Alfred Kazin's Journals: Why he called himself a writer, not a critic.

Reading between the lines.
Sept. 12 2011 6:51 AM

An Infinite Walk

Alfred Kazin's amazing 65-year journal.

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Alfred Kazin

"I have a dream of an infinite walk," Alfred Kazin told himself in 1947, "of going on and on, forever unimpeded by weariness or duties … until I in my body and the world in its skin of earth are somehow blended in a single motion." He was 31 and just beginning A Walker in the City, his celebrated memoir of youth in darkest Jewish-immigrant Brooklyn. Not sitting and studying, not watching or reading, but walking: going out, going through, the self in motion, in the world and with the world and being breathed on by the world—this was Kazin's master metaphor. And not just walking, but walking in the city, in that city, in his city. Kazin knew that walking in New York is not the idle stroll of flânerie, aestheticized, detached. A moral pressure everywhere surrounds you, streaming from the urgency and clamor, the sirens and grime, from faces alert, beset. You are implicated; you are called upon. You do not float—you press. That is how Kazin moved through the world— A Lifetime Burning in Every Moment, he called a later memoir—and that is how we can begin to understand him as an exemplary American intellectual.

Kazin was the author of more than a dozen books; of more than a thousand reviews and essays; of On Native Grounds, the massive, pathbreaking study of modern American prose that made his reputation at the age of 27; and of Starting Out in the Thirties and New York Jew, sequels to A Walker in the City and together a dazzling group portrait of the generation of American intellectuals who came of age in the Depression and the war and bestrode American thought in the '50s and '60s. Himself among that generation's signal members, he was perhaps the country's leading critic, a mainstay on radio and television as well as in the highbrow press. It was the right time to be a public intellectual. In 1961, for the American Scholar,he interviewed the new president at a private luncheon at the White House. In 1966, he was numbered among the "five hundred most famous people in the world" invited to Truman Capote's Black and White Ball. But all along his deepest work was being done in private, in the journals he had started at the age of 17 and would continue writing for the next 65 years, some 7,000 pages in all. If his life was an "infinite walk," his journals were the record of that walk.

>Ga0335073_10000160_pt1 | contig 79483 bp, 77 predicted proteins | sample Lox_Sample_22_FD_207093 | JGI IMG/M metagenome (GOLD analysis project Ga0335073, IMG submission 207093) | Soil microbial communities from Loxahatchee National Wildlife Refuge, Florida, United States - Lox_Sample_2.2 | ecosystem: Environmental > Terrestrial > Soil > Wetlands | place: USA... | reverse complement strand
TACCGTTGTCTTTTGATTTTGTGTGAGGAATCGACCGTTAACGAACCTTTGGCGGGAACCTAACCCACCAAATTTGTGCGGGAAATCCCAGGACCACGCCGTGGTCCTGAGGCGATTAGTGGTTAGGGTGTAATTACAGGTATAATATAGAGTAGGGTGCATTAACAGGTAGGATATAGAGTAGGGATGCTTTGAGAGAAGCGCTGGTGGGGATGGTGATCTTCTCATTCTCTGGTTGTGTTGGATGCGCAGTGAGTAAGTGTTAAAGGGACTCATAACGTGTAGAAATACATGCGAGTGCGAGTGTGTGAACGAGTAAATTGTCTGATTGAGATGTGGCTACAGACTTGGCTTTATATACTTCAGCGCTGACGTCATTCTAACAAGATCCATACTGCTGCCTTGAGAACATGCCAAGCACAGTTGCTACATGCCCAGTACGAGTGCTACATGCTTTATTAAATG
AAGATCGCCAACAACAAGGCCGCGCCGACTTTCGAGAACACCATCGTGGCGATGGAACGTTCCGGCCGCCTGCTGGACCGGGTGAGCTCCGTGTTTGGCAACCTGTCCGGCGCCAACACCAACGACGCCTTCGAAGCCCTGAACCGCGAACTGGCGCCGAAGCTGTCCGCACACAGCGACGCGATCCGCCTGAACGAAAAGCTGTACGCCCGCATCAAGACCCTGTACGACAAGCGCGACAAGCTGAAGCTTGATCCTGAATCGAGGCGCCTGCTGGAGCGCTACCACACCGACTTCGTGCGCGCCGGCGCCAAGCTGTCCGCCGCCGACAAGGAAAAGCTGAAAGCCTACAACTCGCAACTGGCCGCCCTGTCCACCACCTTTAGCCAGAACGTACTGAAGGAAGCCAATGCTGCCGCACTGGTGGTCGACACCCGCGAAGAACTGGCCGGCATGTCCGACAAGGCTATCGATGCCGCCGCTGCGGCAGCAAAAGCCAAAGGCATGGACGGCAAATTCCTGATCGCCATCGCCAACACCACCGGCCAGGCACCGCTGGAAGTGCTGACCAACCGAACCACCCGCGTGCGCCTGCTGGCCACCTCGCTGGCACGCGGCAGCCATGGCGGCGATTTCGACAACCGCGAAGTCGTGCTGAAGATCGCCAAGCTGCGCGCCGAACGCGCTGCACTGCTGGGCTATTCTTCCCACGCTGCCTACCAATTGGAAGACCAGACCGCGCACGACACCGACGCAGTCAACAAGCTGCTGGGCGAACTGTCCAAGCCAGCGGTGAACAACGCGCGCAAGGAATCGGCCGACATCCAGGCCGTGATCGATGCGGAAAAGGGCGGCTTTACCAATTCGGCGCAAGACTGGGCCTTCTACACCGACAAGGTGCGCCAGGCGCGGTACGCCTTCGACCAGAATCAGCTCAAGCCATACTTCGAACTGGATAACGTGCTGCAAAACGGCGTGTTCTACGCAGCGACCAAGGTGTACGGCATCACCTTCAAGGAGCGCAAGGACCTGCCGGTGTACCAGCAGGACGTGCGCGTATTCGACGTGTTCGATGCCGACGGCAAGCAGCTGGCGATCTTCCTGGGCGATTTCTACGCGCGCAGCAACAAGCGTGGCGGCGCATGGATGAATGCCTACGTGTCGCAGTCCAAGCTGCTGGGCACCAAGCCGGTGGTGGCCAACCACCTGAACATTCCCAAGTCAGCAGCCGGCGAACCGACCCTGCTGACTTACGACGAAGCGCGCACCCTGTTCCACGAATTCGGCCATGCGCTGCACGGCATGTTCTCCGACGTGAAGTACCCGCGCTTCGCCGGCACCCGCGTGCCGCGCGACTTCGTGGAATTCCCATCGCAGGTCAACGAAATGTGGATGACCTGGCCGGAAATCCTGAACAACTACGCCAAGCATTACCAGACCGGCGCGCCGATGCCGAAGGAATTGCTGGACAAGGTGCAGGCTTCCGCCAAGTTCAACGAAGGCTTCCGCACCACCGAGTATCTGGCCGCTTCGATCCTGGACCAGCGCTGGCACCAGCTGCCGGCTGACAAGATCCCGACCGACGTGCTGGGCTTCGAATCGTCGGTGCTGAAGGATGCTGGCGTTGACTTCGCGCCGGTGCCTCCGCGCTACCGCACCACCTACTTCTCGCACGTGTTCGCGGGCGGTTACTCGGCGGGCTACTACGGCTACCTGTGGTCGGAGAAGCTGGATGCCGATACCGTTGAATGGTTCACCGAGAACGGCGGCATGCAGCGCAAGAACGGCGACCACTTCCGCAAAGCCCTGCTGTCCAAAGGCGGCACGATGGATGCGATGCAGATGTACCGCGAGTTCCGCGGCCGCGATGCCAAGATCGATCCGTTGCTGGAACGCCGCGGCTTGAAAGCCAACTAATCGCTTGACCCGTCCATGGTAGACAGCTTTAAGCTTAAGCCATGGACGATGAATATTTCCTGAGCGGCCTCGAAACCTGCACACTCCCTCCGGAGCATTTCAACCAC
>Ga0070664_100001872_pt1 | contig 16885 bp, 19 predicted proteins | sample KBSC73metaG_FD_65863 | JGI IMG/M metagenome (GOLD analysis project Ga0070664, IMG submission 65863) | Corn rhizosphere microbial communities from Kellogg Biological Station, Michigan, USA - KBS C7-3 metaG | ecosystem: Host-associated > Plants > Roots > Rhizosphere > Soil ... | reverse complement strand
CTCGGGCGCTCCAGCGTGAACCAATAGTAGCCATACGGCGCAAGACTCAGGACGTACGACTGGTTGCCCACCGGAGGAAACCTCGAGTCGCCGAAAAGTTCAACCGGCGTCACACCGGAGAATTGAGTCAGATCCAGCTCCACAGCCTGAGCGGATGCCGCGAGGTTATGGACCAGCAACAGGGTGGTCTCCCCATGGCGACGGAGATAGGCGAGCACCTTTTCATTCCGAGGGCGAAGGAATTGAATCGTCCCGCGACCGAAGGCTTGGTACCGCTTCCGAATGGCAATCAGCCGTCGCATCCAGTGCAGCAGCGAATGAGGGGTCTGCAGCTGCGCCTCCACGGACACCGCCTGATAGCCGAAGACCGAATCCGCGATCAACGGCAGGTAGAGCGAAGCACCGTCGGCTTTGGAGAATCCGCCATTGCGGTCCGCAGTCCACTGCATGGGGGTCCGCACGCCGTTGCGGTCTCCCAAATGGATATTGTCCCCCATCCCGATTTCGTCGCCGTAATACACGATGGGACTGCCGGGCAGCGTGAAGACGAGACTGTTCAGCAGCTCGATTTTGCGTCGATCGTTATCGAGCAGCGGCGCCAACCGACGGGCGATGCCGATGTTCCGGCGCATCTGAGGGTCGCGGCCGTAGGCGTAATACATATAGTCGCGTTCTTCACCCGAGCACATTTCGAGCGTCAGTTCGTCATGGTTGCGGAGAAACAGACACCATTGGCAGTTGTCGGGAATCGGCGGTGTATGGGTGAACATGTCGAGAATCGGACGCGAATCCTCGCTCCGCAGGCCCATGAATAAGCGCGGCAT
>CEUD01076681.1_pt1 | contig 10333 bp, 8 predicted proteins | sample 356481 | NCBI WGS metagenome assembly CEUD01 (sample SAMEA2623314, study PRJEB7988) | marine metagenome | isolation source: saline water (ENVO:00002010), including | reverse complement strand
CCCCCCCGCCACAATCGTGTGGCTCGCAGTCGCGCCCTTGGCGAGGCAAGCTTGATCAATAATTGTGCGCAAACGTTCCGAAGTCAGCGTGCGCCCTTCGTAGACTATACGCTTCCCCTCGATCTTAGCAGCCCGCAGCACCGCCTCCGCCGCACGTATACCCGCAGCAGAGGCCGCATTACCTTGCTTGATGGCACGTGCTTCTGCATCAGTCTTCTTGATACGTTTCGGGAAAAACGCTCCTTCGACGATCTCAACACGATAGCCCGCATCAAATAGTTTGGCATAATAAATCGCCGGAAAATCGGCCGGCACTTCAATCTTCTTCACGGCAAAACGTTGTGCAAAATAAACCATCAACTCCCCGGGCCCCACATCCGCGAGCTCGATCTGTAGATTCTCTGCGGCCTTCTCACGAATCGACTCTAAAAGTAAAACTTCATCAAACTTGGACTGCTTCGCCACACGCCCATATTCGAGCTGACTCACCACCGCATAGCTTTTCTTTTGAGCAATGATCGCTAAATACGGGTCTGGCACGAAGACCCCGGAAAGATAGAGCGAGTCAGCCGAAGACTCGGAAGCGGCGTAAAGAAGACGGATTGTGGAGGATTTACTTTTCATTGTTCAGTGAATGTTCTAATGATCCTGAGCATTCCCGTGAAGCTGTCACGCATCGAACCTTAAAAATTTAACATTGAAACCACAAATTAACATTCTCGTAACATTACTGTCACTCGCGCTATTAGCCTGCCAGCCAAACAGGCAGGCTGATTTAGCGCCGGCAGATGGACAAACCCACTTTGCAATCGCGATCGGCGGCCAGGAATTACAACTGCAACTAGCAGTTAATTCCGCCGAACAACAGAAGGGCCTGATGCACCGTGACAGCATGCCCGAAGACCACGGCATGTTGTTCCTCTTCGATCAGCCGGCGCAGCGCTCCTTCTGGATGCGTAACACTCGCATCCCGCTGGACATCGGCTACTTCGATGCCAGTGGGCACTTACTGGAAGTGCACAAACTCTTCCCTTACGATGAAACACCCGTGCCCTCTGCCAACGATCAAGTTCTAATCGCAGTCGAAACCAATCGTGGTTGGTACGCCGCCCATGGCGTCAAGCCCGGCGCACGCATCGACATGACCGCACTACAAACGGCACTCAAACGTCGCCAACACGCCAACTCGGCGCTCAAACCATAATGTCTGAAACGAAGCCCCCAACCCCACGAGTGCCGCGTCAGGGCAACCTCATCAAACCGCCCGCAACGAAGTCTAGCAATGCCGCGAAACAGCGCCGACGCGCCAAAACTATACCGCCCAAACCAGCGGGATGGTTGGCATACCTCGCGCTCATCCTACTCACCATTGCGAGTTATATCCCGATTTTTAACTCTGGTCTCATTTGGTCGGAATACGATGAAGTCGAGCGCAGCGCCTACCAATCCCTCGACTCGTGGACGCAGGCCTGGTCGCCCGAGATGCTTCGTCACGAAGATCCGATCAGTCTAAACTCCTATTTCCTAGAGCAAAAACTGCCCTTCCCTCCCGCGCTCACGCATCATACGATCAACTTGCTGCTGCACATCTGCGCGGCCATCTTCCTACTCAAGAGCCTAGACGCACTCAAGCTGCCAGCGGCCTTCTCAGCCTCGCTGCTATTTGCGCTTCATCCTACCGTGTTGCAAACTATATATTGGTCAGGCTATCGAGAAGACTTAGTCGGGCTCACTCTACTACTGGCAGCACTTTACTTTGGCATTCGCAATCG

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Here's a rough summary, based on the lovingly edited (though rather sloppily indexed and annotated) selection by Richard M. Cook: Reading! Writing! Sex! New York! America! Jews! Words, books, books, life, life! The journals' overwhelming note is passion. Kazin wrote with his whole being, from a ferocious intensity of hunger and joy. "The problem," he told himself, "is to bear oneself up, to go through to the end, to be and to grow and to deepen with everything one has." Note "the problem." Ideas, for Kazin, were nothing less than "instruments of salvation"—a pretty good definition of what it means to be an intellectual. His never-ending struggle was to understand himself and the world and himself in relation to the world.

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He was a writer, he insisted, not a critic. "They are critics and have good taste," he wrote about a couple of acquaintances. "I am a writer and interested in everything I can see and read and feel and touch." Writing, as the journals are uniquely fit to show, meant integrating one's whole experience, one's whole personality, moving fluidly between thinking and feeling until they became a single thing, moving among the holy Trinity of books, the self, and the world as ways of understanding one another, and expressing it all, creating it all, discovering it all, in the daily, private act of laying down words.

Writing meant taking it personally, too. "I have always approached all literary and critical questions with the instinctive quick sympathy of the writer," he said, "not with the objectivity and heaviness of the critic." Kazin's greatness as a reader lay in his remarkable ability to get to the writer behind the writing, to understand literature not as an isolated realm of aesthetic exploration, but as a way of coming to terms with the world, of addressing "the problem," of expressing a stance about life. The writers that he dwelt with down the years—"these presences, these menaces, these taking-overs"—he imagined "walking, breathing, crowding, loving, talking to me … talking back to the constant reader, the lovelorn reader, the nudnick reader." Blake, Emerson, Henry Adams, Edmund Wilson, Hemingway: He had them in his heart and on his fingertips, carried their photos in his wallet.

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